If you would like to contribute to the Apalachicola Riverkeeper, you can do so on the Rivertrek team page (just scroll down to my name): http://apalachicolariverkeeper.org/rivertrek/. Or please mail a check to the Riverkeeper, noting my name:

Apalachicola Riverkeeper, P. O. Box 8, Apalachicola, Florida 32329

 Thank you for your support.

Reposted from November 2020:

Apalachicola SUP: 2020 Style

Morning on the sandbar

What can alleviate the insanity of 2020 better than sandbar camping, good friends, and no wifi? By 9am, November 4—the day after the election, Jill, Liz, Jennifer, and I paddled away from the noise and into the solitude of the Apalachicola River. Over the next two days, our team of four—three kayaks and one paddleboard—would cover the 45-ish miles from Jim Woodruff Dam to the Estiffanulga Boat Ramp.

Maps and points on the Apalachicola Blueway (courtesy of Apalachicola Riverkeeper)
Door to door service from om Harry Smith, Harry Smith Outdoors

Our journey began in the town of Chattahoochee, just south of the Florida-Georgia line, where Georgia’s Chattahoochee River becomes Florida’s Apalachicola River. The Chattahoochee River starts in north Georgia, flows through metro Atlanta, and continues south as the Georgia-Alabama border until it reaches Lake Seminole and the Jim Woodruff Dam. Once in Florida, the Apalachicola River streams into Apalachicola Bay and the Gulf of Mexico.

Load and launch at Clyde Hopkins Park, Chattahoochee, FL
Jennifer prepares to launch

Why the Apalachicola River? Jill needed to complete the first two days of the Apalachicola Rivertrek, and the rest of us stepped in as good friends to “help”. Every October, the Apalachicola Riverkeeper organizes Rivertrek, a 5-day, 106-mile paddle from Chattahoochee to Apalachicola Bay. The Apalachicola Riverkeeper, headed by Executive Director Georgia Ackerman, monitors the health of the river and bay, and Rivertrek raises funds support this mission.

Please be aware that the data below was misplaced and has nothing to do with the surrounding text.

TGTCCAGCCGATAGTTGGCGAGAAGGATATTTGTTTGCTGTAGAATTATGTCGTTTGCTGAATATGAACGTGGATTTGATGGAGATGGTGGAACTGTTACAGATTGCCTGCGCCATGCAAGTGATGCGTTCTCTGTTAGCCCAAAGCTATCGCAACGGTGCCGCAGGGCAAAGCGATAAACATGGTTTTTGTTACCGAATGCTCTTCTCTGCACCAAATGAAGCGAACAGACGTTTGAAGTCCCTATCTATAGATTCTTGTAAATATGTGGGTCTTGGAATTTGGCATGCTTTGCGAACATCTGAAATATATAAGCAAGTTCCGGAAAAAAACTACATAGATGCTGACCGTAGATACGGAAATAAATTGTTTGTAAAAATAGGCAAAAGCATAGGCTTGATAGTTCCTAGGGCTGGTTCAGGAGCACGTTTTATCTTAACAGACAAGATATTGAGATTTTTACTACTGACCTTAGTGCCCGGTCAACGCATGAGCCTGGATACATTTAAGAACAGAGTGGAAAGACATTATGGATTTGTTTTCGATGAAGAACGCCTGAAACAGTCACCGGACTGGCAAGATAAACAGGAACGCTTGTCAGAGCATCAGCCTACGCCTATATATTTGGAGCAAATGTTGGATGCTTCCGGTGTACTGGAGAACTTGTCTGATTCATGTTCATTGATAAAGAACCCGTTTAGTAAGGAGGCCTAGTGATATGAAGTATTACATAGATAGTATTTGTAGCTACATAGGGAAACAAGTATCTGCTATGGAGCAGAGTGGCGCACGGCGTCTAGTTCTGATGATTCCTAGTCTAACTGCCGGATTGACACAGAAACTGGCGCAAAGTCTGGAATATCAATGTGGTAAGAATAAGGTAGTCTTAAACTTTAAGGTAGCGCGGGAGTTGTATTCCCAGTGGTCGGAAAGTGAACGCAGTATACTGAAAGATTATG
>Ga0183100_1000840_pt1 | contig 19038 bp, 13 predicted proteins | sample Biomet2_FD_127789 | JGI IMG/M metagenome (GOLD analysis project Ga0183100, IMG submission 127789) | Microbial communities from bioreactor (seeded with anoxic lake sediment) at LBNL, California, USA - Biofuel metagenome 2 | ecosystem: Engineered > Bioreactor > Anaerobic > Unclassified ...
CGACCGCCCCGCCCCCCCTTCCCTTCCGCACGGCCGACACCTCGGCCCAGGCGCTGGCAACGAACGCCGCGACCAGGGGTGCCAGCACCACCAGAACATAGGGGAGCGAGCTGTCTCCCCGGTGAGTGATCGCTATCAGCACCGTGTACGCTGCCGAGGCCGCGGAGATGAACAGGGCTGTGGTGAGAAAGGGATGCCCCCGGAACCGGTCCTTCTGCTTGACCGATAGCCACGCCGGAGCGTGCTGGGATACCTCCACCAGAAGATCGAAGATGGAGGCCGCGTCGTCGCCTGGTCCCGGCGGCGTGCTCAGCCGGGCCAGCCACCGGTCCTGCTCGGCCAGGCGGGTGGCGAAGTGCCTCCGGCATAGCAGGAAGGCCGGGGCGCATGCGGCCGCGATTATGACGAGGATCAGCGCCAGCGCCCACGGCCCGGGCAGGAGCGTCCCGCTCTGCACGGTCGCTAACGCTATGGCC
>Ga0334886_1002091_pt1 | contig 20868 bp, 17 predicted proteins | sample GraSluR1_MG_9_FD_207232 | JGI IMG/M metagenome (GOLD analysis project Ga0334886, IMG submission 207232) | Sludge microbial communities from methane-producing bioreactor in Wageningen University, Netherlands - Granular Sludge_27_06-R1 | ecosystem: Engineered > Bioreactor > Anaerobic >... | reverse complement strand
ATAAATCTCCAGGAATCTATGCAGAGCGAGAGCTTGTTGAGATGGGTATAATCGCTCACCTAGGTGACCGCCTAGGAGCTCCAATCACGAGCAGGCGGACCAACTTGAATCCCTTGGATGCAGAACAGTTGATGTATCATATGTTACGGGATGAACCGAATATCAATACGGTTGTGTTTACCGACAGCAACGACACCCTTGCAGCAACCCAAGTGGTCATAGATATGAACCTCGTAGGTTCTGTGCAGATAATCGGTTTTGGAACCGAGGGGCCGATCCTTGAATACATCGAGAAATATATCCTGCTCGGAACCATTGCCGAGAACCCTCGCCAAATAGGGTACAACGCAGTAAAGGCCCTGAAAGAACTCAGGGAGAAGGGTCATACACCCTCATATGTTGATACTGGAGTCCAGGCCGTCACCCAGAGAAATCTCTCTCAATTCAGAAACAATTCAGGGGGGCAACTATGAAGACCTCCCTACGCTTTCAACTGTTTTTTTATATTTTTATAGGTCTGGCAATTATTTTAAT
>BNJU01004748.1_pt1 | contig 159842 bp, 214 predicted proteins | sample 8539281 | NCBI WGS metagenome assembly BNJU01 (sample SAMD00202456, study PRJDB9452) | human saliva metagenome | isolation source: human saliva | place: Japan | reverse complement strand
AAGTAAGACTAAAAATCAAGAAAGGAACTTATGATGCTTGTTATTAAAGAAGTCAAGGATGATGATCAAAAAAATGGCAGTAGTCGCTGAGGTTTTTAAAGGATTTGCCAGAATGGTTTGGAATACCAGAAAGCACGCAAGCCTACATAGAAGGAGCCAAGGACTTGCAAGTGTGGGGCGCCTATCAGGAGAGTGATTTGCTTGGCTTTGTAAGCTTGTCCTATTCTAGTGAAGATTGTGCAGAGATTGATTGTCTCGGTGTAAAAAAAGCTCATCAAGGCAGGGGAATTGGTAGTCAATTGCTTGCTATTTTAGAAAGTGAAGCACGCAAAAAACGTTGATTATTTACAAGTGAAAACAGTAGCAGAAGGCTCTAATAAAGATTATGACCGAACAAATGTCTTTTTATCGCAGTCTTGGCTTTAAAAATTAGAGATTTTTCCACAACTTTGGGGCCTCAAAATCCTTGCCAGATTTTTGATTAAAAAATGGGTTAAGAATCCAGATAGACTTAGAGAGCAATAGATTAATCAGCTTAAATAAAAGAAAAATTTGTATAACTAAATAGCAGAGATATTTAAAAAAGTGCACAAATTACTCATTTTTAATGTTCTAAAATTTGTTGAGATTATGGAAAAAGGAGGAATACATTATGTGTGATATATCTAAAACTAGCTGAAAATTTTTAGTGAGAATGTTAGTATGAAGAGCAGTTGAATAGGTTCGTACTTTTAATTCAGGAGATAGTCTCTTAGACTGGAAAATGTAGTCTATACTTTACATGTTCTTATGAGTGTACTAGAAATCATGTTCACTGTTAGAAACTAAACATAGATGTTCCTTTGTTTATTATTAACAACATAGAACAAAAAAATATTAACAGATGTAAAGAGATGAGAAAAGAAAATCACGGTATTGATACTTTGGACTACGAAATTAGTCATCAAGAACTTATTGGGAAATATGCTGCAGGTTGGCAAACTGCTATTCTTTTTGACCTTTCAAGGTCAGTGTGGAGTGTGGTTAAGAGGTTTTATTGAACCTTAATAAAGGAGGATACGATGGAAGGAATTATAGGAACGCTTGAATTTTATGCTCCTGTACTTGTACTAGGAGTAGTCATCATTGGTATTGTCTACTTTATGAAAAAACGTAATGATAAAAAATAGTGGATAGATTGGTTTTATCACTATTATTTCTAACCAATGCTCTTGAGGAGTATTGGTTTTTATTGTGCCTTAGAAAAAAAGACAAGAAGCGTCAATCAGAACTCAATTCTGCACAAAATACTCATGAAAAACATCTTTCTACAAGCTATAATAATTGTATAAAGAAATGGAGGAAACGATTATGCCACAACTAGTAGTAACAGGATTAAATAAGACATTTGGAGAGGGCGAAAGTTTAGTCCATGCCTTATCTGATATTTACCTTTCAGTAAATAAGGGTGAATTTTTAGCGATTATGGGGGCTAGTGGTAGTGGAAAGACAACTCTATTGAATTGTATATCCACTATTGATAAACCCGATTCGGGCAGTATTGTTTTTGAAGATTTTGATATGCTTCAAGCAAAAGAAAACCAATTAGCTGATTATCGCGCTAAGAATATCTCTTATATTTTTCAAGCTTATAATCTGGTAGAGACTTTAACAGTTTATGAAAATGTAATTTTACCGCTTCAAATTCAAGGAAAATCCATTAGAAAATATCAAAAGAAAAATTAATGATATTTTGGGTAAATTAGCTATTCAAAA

However, in keeping with the spirit of 2020, Hurricane Sally broke the trip in half and pushed the second half of the trip into November. So, Liz and I were happy to “help” Jill and Jennifer paddle from Clyde Hopkins Park to Estiffanulga Boat Ramp where they would join the rest of their team. And Liz and I would return home.

One of many anchored houseboats along our route

Shortly after we launched, we passed under the I-10 bridge and left “civilization” behind. The Apalachicola River is wide and flows swiftly. At times, we saw evidence of the barge traffic that once plied the river, but mostly, and surprisingly, we had the river to ourselves.

For most of its length, the Apalachicola River forms the boundary between Eastern and Central time zones, and my watch alerted me to the change when I veered towards one side or another. However, just before the river joins the bay, the boundary between zones veers sharply—and inexplicably—westward away from the river. Why? Florida lore (and historical research) credits developer and financier Ed Ball (1888-1981) for this anomaly. Ball wanted his Wakulla Springs hunting lodge and his Port St. Joe paper mill (30+miles west) in the same time zone, and, in true Florida style, Ed Ball got what Ed Ball wanted.

Who drew that line? (Courtesy of ESRI.com.)